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27 August 2020 | Blog

Removing human error with automation

The Author

15below’s Head of Commercial Al Tredinnick has helped many of the world’s best-known airlines – including British Airways, SWISS, Lufthansa, Etihad and Cathay Pacific – adopt world-class passenger communication strategies. Specialising in customer experience best practice, Al helps airlines of all sizes achieve greater profits through best-in-class customer service.


To err is human: human error has always been a fact of life that we cannot avoid. But airlines can mitigate it - and the inevitable loss of revenue that occurs as a result.

We’ve all been there: we’ve received an email from a business that’s quickly followed up with an “oops, we made a mistake!” communication. In most cases, there’s no harm done. But when it comes to travel, “oops” has far greater consequences than the retail-industry equivalent. When it causes confusion on a massive scale, customers are understandably less forgiving. The result is wider-reaching than you may think – with an airline carrying 10 million passengers facing losses of $5.1m every year as a result of negative reviews (source: 15below ROI calculator).

So what’s the answer for airlines when they need to communicate with thousands of people at the same time – often at short notice?

For the last 20 years, we have worked with more than 50 of the world’s busiest airlines - like SWISS, Ryanair, and Cathay Pacific - to help them deal effectively with IROPS whilst managing the reputation of their brand.

When used correctly, automation works seamlessly:

In many instances though – for example, during acts of unplanned disruption where there is no “trigger” to send automated communications – some manual intervention is required. If an airline is anticipating bad weather in a few days’ time that is likely to impact a significant number of flights, for example, we recommend that our partner airlines follow three key steps that help to avoid human error:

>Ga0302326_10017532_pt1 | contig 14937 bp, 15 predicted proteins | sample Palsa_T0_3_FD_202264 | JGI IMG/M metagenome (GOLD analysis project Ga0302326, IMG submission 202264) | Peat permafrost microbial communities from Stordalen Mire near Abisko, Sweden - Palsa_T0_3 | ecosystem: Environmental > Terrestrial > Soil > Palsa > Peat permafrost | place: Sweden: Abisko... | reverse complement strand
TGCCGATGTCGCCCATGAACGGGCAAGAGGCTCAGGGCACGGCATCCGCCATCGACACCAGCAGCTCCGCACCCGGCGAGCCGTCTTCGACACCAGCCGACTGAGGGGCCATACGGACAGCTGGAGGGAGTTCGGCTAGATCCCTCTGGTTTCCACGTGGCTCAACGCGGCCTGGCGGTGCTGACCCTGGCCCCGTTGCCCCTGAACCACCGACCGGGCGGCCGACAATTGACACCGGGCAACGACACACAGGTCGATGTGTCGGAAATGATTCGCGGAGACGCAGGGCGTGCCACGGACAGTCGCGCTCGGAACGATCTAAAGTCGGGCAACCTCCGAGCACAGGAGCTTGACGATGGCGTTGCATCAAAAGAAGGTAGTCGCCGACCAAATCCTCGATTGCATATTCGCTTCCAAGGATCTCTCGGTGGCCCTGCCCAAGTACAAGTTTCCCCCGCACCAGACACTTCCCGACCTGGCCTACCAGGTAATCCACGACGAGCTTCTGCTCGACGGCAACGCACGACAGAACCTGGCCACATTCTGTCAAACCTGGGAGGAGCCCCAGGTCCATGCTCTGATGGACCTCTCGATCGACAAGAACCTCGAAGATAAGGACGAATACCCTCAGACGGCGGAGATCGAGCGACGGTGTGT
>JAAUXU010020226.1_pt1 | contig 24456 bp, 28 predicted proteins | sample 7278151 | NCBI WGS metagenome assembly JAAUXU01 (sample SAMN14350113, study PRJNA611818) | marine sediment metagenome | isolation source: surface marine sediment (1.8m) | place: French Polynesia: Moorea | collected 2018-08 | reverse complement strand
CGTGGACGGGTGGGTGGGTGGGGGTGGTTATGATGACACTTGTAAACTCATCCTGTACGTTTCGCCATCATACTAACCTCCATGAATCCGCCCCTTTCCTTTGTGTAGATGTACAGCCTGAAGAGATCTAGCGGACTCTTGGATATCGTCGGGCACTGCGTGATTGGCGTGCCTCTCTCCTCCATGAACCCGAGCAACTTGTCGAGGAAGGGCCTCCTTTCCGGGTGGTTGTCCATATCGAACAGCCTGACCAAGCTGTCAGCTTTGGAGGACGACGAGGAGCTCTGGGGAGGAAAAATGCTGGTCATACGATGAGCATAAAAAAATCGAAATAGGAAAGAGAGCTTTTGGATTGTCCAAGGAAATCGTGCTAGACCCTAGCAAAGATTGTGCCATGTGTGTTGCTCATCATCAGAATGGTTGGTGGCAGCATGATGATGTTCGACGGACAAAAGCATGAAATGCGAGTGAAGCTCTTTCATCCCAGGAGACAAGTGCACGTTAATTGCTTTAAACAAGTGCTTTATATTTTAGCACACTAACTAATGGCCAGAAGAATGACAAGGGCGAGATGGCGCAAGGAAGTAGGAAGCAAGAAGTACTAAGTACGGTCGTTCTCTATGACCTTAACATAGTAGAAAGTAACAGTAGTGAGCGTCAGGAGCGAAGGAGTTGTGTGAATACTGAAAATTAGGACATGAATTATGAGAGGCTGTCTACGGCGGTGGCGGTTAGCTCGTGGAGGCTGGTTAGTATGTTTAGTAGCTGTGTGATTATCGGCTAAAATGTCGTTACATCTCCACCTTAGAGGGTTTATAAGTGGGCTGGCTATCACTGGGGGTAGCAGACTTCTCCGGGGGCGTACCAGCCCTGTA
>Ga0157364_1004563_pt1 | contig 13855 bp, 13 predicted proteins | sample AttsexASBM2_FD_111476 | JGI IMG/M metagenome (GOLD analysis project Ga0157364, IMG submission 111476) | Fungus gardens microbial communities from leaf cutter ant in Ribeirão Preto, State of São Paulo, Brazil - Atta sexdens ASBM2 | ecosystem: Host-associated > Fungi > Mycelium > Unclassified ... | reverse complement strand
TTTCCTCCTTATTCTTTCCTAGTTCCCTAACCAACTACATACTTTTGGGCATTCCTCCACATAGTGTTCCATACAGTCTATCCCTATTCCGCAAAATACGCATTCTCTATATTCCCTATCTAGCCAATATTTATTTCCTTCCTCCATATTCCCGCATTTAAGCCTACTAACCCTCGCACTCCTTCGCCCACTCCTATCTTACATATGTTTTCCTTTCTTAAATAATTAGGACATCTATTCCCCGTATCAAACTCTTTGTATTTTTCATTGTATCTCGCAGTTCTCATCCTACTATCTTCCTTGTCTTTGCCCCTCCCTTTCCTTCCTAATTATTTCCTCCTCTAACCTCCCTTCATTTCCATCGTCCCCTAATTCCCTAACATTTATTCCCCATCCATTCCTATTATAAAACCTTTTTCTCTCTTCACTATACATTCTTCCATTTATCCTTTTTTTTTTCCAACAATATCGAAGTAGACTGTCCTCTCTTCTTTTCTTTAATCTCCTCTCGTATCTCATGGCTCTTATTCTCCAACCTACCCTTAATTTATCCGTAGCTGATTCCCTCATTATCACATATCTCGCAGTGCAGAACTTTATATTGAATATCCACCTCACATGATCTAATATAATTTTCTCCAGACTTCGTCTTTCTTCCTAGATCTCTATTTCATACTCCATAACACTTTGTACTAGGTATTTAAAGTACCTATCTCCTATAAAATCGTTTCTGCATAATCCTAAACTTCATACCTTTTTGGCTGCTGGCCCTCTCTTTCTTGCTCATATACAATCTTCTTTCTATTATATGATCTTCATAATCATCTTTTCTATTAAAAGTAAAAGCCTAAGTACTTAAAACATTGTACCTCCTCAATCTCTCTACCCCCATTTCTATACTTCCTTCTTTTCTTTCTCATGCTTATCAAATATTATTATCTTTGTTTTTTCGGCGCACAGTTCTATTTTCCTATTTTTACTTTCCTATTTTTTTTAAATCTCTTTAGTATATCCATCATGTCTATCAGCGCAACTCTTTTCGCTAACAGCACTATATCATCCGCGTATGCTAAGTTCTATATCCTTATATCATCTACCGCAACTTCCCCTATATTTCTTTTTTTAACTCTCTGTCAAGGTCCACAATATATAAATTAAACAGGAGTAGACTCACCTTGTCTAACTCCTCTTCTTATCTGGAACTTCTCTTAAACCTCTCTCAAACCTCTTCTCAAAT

1. Set up the platform so that only certain people have “send” access. This means anyone with a lack of information or technical understanding is unable to make the final decision.
  2. Ensure the majority of the notification is pre-approved by relevant departments (such as the legal team) and these elements are locked to ensure only minimal information can be altered.
  3. Take advantage of the detailed filters which will mean communications are only sent to relevant passengers.

Using the right tool for the job

Today I received a notification in error from Singaporean low-cost airline Scoot. While I was booked to fly with Scoot at some point this year, the trip was obviously called off due to COVID-19. But I was never due to fly to Guangzhou on 30 August… Despite receiving the email four times, I knew it was just an error and didn’t bother to follow it up. 

Scoot-erroneous email

Seven hours later I received an update with an apology from Scoot's CEO. Apparently the notification, whilst only meant for passengers booked on to flight TR100 from Singapore to Guangzhou on 30 August, was in fact sent to “a distribution list containing customers who have travelled with Scoot in the past, or who have a future booking to any destination.” Wow. That’s a lot of confused people!

Scoot-apology email

I dread to think how many confused people Scoot’s contact centre had to handle in that seven-hour period! I suspect it was an expensive error.

While Scoot is a customer of ours and their itineraries are sent from our platform, unfortunately we do not send their pre-departure notifications. This erroneous message was likely to have been sent out from a CRM system or marketing platform. You can read our thoughts on why these systems are not appropriate for operational communications like this here.

We get it though. Finding the balance between automation and manual intervention can be a tricky process. And that’s why travel companies that are part of the 15below community enjoy not only the advanced technology that we provide but also the wealth of knowledge that we have gathered over two decades of helping travel companies around the world keep their passengers informed and empowered.

In 2019 alone, our fantastic support team was on hand for our customers and...

  • Resolved 3,842 tickets
  • Answered 11,588 customer emails
  • Implemented 346 change requests
  • Actioned alerts from 3,000 monitors across two data centres
  • Handled 980 on-call alerts
  • Supported the sending of over half a billion notifications

If you would like to find out more about limiting human error with automation, download our Guide to Automation, or get in touch with a member of our team for more information.